They reflect all the light and don't let anything through. The pigment density in paints with this feature is much higher than the others. When you apply an opaque color on white paper, you cannot see the paper.
When referring to a hardware device or software program, opaque can mean more than one thing. It can mean not passing any information in the device or program, or in the device or program that processes the information.
What is Layer Opacity?
Opacity opens in two places: Layer Opacity and Brush Opacity.
- Layer Opacity is pretty simple; the Layers panel adjusts how visible or invisible the selected layer is.
At 0%, a layer is completely transparent; It is completely opaque at 100%. All values in the middle represent a sliding scale.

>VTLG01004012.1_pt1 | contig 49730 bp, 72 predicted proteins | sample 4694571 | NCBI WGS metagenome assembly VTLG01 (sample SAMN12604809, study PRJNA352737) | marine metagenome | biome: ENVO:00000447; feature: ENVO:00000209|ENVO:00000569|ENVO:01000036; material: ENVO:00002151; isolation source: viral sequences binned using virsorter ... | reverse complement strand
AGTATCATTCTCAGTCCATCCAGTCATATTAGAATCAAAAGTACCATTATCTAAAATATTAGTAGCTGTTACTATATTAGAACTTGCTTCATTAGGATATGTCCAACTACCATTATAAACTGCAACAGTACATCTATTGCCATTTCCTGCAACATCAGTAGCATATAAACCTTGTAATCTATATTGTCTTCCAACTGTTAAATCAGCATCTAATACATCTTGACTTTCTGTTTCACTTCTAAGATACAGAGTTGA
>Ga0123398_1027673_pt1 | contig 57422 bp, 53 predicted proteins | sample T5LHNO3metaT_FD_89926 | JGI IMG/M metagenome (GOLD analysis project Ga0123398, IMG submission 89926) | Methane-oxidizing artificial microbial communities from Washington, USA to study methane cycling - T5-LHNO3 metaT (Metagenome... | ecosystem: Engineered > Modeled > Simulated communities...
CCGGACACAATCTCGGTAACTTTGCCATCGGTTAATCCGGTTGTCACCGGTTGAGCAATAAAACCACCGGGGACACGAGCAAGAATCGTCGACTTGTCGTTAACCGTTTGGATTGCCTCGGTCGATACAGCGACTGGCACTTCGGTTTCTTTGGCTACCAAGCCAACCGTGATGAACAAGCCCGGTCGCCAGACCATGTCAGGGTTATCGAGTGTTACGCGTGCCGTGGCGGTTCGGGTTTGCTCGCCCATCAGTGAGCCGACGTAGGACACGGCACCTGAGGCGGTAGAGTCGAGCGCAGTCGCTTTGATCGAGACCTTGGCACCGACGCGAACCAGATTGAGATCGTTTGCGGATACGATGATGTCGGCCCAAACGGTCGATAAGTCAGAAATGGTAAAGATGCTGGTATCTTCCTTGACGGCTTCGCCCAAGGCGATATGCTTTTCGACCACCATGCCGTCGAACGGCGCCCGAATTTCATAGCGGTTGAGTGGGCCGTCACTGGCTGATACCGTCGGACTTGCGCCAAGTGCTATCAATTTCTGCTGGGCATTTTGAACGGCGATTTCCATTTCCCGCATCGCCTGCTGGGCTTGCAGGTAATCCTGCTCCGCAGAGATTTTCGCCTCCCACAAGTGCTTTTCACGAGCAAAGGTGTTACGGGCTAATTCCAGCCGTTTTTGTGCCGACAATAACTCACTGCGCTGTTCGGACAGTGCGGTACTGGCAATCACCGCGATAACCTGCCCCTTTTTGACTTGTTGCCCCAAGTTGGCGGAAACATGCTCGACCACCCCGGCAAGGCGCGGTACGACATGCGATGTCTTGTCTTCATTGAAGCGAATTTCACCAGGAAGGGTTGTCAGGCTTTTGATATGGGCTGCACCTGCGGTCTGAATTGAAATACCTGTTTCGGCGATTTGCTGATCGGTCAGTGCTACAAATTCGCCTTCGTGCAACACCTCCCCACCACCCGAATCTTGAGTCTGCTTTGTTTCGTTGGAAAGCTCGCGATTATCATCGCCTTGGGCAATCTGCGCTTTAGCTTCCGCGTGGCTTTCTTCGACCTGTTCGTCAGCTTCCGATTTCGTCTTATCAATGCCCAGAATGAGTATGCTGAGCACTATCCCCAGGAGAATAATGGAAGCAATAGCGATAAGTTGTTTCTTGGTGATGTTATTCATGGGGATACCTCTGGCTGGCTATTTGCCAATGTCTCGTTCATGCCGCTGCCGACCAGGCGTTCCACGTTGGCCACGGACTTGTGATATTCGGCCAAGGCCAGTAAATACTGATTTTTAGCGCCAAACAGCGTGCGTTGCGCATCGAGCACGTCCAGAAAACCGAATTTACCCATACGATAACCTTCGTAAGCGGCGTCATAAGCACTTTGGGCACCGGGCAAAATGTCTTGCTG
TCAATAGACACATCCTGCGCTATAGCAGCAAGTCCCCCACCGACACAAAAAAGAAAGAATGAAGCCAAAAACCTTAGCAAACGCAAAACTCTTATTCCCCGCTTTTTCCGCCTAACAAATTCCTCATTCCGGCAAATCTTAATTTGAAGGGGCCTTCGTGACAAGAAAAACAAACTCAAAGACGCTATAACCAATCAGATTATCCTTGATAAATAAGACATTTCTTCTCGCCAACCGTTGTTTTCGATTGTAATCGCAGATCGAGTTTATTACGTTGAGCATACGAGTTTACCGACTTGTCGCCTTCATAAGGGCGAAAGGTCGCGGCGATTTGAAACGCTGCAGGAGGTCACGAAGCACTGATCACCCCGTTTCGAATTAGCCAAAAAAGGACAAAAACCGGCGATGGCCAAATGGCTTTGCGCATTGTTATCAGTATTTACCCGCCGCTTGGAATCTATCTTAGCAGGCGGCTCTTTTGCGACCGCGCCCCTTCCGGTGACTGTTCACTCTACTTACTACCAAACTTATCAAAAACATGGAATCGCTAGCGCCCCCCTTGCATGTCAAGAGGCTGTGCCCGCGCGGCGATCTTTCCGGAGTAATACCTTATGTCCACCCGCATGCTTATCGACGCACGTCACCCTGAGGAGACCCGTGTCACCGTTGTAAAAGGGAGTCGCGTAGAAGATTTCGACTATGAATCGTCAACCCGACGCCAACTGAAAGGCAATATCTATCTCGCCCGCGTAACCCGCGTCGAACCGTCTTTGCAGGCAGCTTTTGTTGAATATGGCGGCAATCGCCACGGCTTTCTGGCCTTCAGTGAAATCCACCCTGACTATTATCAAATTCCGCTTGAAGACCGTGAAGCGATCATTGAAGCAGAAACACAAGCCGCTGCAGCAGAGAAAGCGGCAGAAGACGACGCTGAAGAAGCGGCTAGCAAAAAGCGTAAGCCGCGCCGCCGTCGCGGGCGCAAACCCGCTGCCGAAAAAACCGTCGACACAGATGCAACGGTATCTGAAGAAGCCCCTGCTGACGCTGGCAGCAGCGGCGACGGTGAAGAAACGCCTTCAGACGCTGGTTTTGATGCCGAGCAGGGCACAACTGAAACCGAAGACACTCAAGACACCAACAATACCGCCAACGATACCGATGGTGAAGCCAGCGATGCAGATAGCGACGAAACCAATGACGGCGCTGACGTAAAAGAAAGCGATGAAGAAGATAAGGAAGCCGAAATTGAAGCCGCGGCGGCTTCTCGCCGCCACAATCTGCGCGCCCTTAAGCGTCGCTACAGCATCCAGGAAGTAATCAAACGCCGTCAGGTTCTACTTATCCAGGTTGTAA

- Brush Opacity is best understood with Brush Flow. Both are controlled from the toolbar when you select it.
For each brushstroke, Opacity controls the transparency of the paint you apply, while Flow controls the speed at which it is applied. No matter how many times you paint the same area with one brush stroke, no more paint will be applied than the Opacity level. However, when the Flow is less than 100%, the painting effect occurs the more you paint over an area.
Opacity and Flow have their uses depending on what you want to do. Opacity is most useful for setting a hard limit on how much paint you want to transfer, while Flow is best for letting you build effects gradually.
For example, if you're running and burning, it's best to use Flow to control how much paint is applied, as you can add more by repainting the area with the same brush stroke. If you use opacity, you are more likely to give your work unnatural hard edges.
For more information about design and colors; https://cinema8.com/blog/visual-design-principles